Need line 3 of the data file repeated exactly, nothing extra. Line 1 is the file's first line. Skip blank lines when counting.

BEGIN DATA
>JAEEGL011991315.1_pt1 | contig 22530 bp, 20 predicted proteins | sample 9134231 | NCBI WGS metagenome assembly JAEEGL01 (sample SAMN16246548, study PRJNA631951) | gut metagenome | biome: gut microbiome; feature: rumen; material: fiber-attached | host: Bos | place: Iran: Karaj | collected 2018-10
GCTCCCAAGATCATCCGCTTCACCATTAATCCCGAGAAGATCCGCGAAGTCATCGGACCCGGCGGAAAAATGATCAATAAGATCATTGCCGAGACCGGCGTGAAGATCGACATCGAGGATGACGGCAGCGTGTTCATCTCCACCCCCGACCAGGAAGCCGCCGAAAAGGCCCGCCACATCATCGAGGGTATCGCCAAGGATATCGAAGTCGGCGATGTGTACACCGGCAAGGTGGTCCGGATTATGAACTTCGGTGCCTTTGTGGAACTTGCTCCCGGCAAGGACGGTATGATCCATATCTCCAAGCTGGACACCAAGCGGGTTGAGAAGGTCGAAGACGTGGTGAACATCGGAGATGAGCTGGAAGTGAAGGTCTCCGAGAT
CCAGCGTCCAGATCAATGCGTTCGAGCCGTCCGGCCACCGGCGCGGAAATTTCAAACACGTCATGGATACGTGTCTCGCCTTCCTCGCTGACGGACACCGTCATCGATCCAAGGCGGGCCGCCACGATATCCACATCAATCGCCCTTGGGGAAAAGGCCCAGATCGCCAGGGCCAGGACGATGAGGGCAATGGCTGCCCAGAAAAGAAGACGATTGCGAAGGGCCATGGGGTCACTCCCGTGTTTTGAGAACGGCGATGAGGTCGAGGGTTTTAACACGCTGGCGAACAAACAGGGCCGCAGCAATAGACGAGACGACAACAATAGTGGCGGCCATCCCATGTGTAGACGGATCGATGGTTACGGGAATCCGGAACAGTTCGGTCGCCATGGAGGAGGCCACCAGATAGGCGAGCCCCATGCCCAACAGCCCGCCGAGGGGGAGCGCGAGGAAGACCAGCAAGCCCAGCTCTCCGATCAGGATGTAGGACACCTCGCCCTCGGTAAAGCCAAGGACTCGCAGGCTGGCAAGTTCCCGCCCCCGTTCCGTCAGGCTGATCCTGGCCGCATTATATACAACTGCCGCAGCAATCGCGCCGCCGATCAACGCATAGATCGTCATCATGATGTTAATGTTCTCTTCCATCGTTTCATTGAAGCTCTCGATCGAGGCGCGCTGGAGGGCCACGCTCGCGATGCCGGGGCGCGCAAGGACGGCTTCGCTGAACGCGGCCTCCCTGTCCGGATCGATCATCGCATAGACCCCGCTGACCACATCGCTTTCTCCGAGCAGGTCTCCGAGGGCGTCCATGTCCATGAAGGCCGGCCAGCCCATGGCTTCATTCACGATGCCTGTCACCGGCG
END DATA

CCAGCGTCCAGATCAATGCGTTCGAGCCGTCCGGCCACCGGCGCGGAAATTTCAAACACGTCATGGATACGTGTCTCGCCTTCCTCGCTGACGGACACCGTCATCGATCCAAGGCGGGCCGCCACGATATCCACATCAATCGCCCTTGGGGAAAAGGCCCAGATCGCCAGGGCCAGGACGATGAGGGCAATGGCTGCCCAGAAAAGAAGACGATTGCGAAGGGCCATGGGGTCACTCCCGTGTTTTGAGAACGGCGATGAGGTCGAGGGTTTTAACACGCTGGCGAACAAACAGGGCCGCAGCAATAGACGAGACGACAACAATAGTGGCGGCCATCCCATGTGTAGACGGATCGATGGTTACGGGAATCCGGAACAGTTCGGTCGCCATGGAGGAGGCCACCAGATAGGCGAGCCCCATGCCCAACAGCCCGCCGAGGGGGAGCGCGAGGAAGACCAGCAAGCCCAGCTCTCCGATCAGGATGTAGGACACCTCGCCCTCGGTAAAGCCAAGGACTCGCAGGCTGGCAAGTTCCCGCCCCCGTTCCGTCAGGCTGATCCTGGCCGCATTATATACAACTGCCGCAGCAATCGCGCCGCCGATCAACGCATAGATCGTCATCATGATGTTAATGTTCTCTTCCATCGTTTCATTGAAGCTCTCGATCGAGGCGCGCTGGAGGGCCACGCTCGCGATGCCGGGGCGCGCAAGGACGGCTTCGCTGAACGCGGCCTCCCTGTCCGGATCGATCATCGCATAGACCCCGCTGACCACATCGCTTTCTCCGAGCAGGTCTCCGAGGGCGTCCATGTCCATGAAGGCCGGCCAGCCCATGGCTTCATTCACGATGCCTGTCACCGGCG